13:32 GMT28 February 2021
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    India, the nation with the world's youngest population, has in recent years emerged as a hotspot for international tech giants to lock horns in, bidding to establish their respective supremacies. While countries like Japan, Taiwan, and South Korea tread lightly in India, world powers US and China often indulge in hardcore competition.

    In 2020, India banned over 200 Chinese apps from operating in the country citing national security reasons. New Delhi's move came against the backdrop of ongoing border tensions with China that escalated last April after both countries accused each other of trespassing the boundary.

    The same year, western big tech mammoths like Google and Facebook among others, invested billions of dollars in India, strengthening their foothold in a country with over 600 million internet users. As several Chinese tech firms, including 5G providers like ZTE and Huawei lost India as one of their biggest, most lucrative markets, American companies emerged as the top beneficiaries of the Indo-China tensions. 

    Industry analysts have emphasised that western tech monopolies could be just as much a threat to India'a national security as the Chinese players are suspected of being. Indian tech experts are concerned that due to the lack of India-based big tech players and the push out of significant Chinese players like TikTok and PUBG from the country, the big tech monopoly is in the hands of western giants in India. 

    "In the US the government and tech giants are using users data by maintaining a monopoly and updating their terms of service - the most recent example is the privacy policy updates by WhatsApp. The Indian government must bring in laws and regulations concerning privacy not only for Indian companies but also to have control over the foreign companies investing in Indian firms as in the case of Google and Facebook investing in Reliance Jio", senior tech analyst Kunal Kislay told Sputnik. 

    While western giants like Google, Facebook, and Walmart are pouring heavy investments into India's established brands in the tech and e-commerce sphere, the main investors in 13 out of India's 26 unicorn companies come from China, research by the Mumbai-based foreign policy think tank Gateway House revealed last year.

    Noting an interesting turn of events, Kislay also stated that big tech companies from around the world have developed a tendency of becoming "anti-capitalist" in terms of fair competition rules.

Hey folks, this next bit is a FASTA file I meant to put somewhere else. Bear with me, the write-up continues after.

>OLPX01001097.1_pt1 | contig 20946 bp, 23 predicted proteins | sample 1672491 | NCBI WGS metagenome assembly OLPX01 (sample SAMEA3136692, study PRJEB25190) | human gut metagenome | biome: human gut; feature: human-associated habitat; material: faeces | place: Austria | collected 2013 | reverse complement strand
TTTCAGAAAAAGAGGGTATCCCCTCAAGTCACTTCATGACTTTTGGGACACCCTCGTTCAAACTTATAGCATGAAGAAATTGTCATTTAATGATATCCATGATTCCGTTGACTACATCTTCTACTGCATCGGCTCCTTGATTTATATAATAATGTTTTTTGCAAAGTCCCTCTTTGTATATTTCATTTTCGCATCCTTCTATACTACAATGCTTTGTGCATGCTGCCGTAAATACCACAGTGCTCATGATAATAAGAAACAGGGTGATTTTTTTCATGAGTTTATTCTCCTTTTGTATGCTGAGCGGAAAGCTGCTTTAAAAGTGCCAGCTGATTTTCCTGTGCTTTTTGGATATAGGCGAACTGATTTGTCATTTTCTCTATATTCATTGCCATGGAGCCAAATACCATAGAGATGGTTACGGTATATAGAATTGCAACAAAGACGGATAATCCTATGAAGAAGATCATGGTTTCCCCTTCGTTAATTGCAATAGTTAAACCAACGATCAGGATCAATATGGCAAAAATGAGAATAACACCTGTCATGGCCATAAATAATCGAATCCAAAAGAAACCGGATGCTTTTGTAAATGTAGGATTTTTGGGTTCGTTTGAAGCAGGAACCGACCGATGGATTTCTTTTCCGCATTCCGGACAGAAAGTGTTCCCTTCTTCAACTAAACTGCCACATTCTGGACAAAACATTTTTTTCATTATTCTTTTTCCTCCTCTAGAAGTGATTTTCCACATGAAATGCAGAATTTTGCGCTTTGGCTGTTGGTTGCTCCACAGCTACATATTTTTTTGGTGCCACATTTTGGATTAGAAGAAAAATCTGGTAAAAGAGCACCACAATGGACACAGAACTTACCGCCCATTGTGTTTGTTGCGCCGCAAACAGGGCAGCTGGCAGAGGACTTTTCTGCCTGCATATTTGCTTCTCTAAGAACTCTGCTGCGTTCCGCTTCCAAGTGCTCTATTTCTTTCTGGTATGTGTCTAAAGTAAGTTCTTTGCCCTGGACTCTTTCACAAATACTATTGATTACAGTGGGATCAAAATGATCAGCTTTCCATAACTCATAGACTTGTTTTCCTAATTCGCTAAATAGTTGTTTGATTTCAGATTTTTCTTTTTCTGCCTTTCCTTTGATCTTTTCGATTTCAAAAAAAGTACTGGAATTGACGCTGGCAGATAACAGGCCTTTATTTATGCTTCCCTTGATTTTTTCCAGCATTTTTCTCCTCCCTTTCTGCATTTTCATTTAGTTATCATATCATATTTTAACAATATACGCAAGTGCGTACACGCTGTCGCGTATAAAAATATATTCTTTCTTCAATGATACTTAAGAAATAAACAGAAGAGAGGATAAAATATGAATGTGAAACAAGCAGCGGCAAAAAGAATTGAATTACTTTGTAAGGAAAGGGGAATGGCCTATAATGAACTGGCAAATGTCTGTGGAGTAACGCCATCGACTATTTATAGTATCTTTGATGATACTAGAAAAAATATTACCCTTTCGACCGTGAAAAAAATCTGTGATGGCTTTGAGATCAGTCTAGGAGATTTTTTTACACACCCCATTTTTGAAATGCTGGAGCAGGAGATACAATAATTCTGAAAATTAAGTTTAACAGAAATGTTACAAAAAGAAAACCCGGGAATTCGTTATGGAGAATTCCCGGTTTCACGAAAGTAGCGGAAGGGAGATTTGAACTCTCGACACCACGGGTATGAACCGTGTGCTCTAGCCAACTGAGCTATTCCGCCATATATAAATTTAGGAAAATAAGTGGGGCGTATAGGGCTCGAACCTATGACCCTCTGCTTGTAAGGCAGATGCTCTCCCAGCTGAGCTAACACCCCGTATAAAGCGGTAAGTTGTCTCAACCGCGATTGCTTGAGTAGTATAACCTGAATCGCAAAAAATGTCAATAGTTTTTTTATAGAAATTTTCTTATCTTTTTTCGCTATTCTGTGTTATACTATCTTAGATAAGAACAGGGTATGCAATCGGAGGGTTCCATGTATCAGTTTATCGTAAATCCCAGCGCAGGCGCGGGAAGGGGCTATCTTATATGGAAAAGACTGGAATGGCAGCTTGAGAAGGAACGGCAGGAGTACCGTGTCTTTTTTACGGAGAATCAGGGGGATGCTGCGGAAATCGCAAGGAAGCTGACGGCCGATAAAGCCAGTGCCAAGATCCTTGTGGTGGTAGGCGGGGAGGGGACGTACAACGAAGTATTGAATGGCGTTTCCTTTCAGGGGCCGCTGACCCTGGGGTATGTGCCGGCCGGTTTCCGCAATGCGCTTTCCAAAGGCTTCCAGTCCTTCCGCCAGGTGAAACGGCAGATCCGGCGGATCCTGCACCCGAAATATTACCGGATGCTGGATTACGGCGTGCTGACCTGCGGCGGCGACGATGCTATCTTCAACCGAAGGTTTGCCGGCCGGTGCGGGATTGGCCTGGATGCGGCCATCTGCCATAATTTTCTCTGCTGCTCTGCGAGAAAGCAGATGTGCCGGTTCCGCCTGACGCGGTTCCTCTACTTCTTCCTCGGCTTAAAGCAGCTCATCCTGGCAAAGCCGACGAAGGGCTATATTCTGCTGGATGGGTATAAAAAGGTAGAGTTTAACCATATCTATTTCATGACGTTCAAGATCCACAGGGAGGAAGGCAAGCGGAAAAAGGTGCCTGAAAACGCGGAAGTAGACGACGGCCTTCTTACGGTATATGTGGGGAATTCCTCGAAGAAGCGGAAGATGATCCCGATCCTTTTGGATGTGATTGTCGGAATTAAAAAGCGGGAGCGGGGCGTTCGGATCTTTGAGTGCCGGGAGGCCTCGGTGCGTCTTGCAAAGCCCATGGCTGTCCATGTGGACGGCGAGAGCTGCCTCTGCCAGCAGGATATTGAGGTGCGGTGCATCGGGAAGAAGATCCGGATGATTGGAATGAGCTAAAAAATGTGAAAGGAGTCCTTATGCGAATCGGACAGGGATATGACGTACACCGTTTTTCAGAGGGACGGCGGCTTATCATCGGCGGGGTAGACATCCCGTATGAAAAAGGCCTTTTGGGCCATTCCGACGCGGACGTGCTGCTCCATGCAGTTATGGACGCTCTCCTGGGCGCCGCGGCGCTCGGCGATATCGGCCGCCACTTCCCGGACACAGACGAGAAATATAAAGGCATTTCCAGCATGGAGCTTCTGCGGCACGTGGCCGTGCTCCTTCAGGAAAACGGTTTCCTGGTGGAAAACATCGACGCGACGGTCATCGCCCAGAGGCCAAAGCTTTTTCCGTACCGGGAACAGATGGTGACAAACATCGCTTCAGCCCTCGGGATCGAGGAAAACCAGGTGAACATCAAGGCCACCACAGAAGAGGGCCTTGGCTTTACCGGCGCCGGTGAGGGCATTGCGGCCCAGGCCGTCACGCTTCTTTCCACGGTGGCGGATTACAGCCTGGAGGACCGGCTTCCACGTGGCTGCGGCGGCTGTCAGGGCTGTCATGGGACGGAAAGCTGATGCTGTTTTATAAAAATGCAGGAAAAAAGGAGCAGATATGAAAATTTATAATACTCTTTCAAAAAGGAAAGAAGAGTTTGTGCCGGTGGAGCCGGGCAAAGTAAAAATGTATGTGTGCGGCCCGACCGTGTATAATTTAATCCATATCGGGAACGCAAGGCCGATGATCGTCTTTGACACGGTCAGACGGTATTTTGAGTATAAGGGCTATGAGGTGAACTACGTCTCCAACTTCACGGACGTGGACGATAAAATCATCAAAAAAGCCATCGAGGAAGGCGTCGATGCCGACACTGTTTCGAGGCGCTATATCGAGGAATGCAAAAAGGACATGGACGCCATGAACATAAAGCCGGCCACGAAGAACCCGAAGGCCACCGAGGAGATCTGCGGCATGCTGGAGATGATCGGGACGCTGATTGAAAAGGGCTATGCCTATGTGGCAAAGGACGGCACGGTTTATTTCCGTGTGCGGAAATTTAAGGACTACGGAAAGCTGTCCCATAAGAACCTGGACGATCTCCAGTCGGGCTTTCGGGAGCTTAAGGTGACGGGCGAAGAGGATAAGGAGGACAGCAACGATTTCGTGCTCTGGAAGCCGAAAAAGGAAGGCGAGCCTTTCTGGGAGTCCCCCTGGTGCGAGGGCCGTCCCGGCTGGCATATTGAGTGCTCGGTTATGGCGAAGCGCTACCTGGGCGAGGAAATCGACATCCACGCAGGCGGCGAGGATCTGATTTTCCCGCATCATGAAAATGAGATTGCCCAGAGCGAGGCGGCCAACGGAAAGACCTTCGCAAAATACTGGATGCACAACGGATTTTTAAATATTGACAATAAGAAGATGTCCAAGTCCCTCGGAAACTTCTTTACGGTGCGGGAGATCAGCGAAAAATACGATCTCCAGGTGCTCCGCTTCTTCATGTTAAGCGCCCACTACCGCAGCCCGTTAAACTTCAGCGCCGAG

"Capitalism promotes the free market and competition whereas these tech giants have focused on removing competition and maintaining their monopoly. One way to deal with this is the implementation of antitrust laws against tech giants. The Indian government's new-found focus on a self-reliant economy will reduce our dependency on both Chinese and western tech giants and bring about a needed equilibrium", the analyst added.

    In the second half of 2020, Indian Prime Minister Narendra Modi urged Indians to "go vocal for local" so that, in the bigger picture, the country becomes "self-reliant".  

    Industry experts have also been urging Indian engineers, app makers, and entrepreneurs to come up with ideas that could be pitched in competition with international players in the tech sphere. At present, India does not have big domestic brands in two important sectors – smartphones and apps – both of which are heavily used in the country and are sourced from other countries.

    "I think this is an opportunity for the Indian startup ecosystem to innovate and address the needs of the Indian market. India is already a lucrative market for international players and investments have gone up. Having said that, keeping in line with the self-reliance mission, my bet is on the Indian entrepreneurs to tackle complex Indian issues, and provide much needed solutions at scale", Kazim Rizvi, the Director of Indian tech policy think tank The Dialogue told Sputnik.

    India is currently in the process of tightening its digital borders and claiming cybernetic sovereignty in terms of data transfer, privacy, government oversight, and taxation.

    As the country works on framing and executing data protection norms, Rizvi has reminded that in this game of nudging Chinese tech giants away and keeping western tech monopolisation in check, India should establish an even more conducive environment for tech players from other countries to be attracted here.

    "The government must also help build India's reputation as a global business and be careful as to not isolate India from the global economy in its pursuit of a self-reliant India. Especially in terms of the global data economy, which plays a huge role in the development of such technologies, it is key that we adopt an open and cooperative approach, with the free flow of data across borders, so as to ensure key investments in the Indian technological space are not hampered", Rizvi added.
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